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"Untested" Keir Starmer Is Ready For The "Presidential" Spotlight

Labour leader Keir Starmer speaking in Essex (Alamy)

7 min read

Labour's decision to put Keir Starmer at the centre of a presidential-style campaign reflects the party's growing confidence as the general election grows nearer, but this strategy is not without serious risks.

This week saw the long, unofficial general election campaign step up another gear, with Prime Minister Rishi Sunak and Labour leader Keir Starmer delivering speeches in London and Essex respectively. With Labour consistently far ahead in the polls, Starmer is widely expected to enter Downing Street later this year.

In Essex, a tie-less Starmer strolled around the Backstage Centre studio with his sleeves up and his entire Shadow Cabinet assembled behind him to set out his "first steps" if elected to No 10, echoing former US president Barack Obama and ex-Conservative prime minister David Cameron's styles of campaigning. The Tories, meanwhile, chose to spotlight the Labour leader specifically in Sunak's attack lines. 

A Labour source confirmed that the Starmer-focused, more presidential style was deliberate.

“We made a choice to do that," they told PoliticsHome. "People want to hear from someone who is the party leader, who is the candidate to be Prime Minister. He is putting his personal stamp very clearly on these first steps.” They said an accompanying poster campaign prominently featuring Starmer's portrait, which is already being displayed in marginal constituencies, portrays "someone who is ready to serve, his sleeves are rolled up, he wants to get to work for the British people".

But the biggest challenge for Labour now is whether Starmer alone is up to the scrutiny of an election campaign, and if Labour as a whole can get behind it enough to convince people to vote for him.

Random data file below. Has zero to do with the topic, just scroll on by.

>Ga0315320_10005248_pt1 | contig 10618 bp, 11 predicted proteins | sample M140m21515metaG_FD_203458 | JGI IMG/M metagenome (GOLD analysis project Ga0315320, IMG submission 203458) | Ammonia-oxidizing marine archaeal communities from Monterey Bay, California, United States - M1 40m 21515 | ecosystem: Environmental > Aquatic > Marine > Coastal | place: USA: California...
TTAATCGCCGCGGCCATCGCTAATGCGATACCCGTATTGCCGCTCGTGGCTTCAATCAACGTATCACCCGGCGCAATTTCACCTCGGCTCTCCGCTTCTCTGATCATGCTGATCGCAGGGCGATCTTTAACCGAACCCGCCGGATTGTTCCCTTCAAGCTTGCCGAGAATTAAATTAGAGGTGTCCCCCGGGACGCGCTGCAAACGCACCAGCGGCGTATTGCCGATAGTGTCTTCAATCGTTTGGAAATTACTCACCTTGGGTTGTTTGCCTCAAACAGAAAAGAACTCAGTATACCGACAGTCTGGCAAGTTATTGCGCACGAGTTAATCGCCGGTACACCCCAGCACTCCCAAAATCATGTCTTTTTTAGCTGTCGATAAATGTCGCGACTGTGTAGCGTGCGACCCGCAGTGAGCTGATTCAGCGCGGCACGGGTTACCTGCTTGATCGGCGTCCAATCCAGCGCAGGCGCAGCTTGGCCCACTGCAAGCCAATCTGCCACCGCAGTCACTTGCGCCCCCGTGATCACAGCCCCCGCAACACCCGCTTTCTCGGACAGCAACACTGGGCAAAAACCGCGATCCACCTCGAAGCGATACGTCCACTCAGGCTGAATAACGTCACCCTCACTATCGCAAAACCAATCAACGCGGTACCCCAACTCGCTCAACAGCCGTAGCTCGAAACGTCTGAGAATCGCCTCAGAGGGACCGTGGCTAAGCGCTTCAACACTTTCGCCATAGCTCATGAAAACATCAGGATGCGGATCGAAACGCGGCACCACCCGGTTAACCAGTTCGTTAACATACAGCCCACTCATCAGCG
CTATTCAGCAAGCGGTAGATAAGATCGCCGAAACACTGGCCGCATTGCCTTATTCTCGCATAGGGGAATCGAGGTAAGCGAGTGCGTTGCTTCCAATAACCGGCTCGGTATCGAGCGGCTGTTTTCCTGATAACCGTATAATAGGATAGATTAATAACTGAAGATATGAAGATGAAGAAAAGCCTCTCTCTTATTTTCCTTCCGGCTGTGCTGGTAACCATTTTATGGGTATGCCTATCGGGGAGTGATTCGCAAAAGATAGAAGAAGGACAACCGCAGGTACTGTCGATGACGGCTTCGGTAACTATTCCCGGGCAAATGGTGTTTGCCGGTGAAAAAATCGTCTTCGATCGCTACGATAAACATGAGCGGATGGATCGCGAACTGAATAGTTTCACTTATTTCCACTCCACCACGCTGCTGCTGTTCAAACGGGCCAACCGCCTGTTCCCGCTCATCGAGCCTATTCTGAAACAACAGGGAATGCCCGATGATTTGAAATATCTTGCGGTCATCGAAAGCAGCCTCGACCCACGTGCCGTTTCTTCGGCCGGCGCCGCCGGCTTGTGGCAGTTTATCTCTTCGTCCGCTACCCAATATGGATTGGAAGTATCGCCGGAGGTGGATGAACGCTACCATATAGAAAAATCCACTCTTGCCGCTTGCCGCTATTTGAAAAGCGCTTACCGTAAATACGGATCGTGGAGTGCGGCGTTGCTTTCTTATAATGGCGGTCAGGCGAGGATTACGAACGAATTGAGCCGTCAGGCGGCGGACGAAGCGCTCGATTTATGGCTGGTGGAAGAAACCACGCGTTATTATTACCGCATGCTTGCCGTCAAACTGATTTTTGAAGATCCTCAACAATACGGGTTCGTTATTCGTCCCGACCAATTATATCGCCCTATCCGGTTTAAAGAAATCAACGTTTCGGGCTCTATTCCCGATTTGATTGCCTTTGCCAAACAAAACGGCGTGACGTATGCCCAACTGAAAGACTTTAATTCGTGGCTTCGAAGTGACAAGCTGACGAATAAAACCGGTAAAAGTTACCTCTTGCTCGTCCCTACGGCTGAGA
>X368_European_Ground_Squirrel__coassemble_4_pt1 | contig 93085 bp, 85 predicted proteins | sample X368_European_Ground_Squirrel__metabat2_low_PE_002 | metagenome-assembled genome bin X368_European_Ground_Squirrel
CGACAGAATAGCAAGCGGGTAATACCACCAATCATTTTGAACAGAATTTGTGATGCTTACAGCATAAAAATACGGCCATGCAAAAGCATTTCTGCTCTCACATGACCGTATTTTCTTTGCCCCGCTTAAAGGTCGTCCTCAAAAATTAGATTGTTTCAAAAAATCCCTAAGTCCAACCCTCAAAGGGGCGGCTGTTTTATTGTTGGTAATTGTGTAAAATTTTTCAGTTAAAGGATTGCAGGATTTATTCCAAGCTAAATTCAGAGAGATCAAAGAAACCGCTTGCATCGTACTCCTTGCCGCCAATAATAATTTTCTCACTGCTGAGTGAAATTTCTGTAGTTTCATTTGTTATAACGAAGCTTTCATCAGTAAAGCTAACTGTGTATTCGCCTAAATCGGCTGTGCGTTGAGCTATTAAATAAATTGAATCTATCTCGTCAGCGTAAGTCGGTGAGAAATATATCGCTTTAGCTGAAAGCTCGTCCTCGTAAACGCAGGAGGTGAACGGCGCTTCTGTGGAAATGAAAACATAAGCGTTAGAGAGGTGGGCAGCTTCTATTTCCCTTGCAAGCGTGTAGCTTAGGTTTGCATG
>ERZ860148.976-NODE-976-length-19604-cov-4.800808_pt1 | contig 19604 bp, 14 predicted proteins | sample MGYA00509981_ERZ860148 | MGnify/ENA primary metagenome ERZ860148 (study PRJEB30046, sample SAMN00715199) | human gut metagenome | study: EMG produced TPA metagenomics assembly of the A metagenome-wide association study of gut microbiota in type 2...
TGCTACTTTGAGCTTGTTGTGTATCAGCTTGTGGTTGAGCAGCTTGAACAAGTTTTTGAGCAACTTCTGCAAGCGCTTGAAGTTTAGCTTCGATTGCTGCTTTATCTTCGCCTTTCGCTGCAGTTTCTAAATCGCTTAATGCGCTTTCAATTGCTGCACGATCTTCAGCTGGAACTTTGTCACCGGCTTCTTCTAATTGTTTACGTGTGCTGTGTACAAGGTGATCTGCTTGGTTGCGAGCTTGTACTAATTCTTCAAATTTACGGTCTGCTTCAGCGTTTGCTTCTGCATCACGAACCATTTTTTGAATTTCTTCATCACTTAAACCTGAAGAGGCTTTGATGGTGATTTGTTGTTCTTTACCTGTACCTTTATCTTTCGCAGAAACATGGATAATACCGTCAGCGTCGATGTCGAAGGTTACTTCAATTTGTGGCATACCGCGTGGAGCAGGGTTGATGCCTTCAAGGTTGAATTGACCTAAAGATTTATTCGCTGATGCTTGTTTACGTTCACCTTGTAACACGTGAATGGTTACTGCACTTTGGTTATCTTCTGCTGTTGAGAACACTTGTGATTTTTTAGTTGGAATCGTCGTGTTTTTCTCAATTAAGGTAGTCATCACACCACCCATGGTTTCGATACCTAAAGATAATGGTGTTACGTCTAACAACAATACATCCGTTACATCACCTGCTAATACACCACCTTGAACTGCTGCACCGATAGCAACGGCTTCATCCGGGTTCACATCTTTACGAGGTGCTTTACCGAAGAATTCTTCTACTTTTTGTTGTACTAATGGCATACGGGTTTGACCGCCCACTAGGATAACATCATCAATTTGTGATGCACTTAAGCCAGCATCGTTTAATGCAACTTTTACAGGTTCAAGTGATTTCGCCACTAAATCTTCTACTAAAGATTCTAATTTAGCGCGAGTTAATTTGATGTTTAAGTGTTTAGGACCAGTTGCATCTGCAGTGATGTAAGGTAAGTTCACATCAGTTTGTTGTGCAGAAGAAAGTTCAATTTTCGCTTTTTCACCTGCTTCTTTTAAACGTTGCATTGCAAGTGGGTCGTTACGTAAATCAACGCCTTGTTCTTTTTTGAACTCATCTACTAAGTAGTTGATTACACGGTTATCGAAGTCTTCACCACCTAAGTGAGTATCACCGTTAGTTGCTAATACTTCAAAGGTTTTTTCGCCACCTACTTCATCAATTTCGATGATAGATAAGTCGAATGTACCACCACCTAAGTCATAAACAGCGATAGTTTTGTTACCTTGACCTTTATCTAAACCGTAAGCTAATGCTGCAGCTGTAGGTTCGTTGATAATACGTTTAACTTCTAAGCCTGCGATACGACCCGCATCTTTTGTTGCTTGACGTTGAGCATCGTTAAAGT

While Labour has enjoyed large, double-digit leads over the beleaguered Conservatives in the opinion polls for well over a year, Starmer's personal polling has been regarded as mediocre.

"We know that one of the downsides of Starmer is people don’t really know what he stands for. His ratings are so-so, they are very middle of the road," said YouGov's Anthony Wells.

"Starmer doesn’t do terribly well in terms of his personal satisfaction and favourability ratings," added polling expert Sir John Curtice.

“He’s not just behind where [Tony] Blair was in the run up to 1997, but also Cameron in the run up to 2010. In so far as one of the potential weaknesses of the Labour position, it would be a lack of enthusiasm for the leader. People are just unmoved either way."

But Curtice believed that people's lukewarm reception of Starmer so far actually justified now putting him front and centre of the campaign. "Trying to sell him as an individual, and inject a sense that he has direction and isn’t just greyness, makes sense,” he added. 

After a troubled few years for the Conservatives, most of its MPs will at least privately admit that they are likely to lose the next election. But they also cling onto a hope that Starmer's apparent lack of charisma and connection with the public remains a saving grace for the Tories' chances of narrowing the gap with Labour once the election is formally called. 

"There's no love for Starmer", or some version of the statement, remains very common among Tory MPs and campaigners. Labour currently leads by an average of 20 per cent, according to Sky News' opinion poll tracker. 

The Conservatives responded to Starmer's Essex event by accusing him of being dishonest — an attack they have used regularly and that will almost certainly feature heavily in their election campaign. Responding to the launch, Tory party chairman Richard Holden said Starmer had "broken every promise he’s ever made" since taking charge of Labour, like the pledges he announced while running to be party leader, as well as the ditched plan to spend £28bn a year on green investment.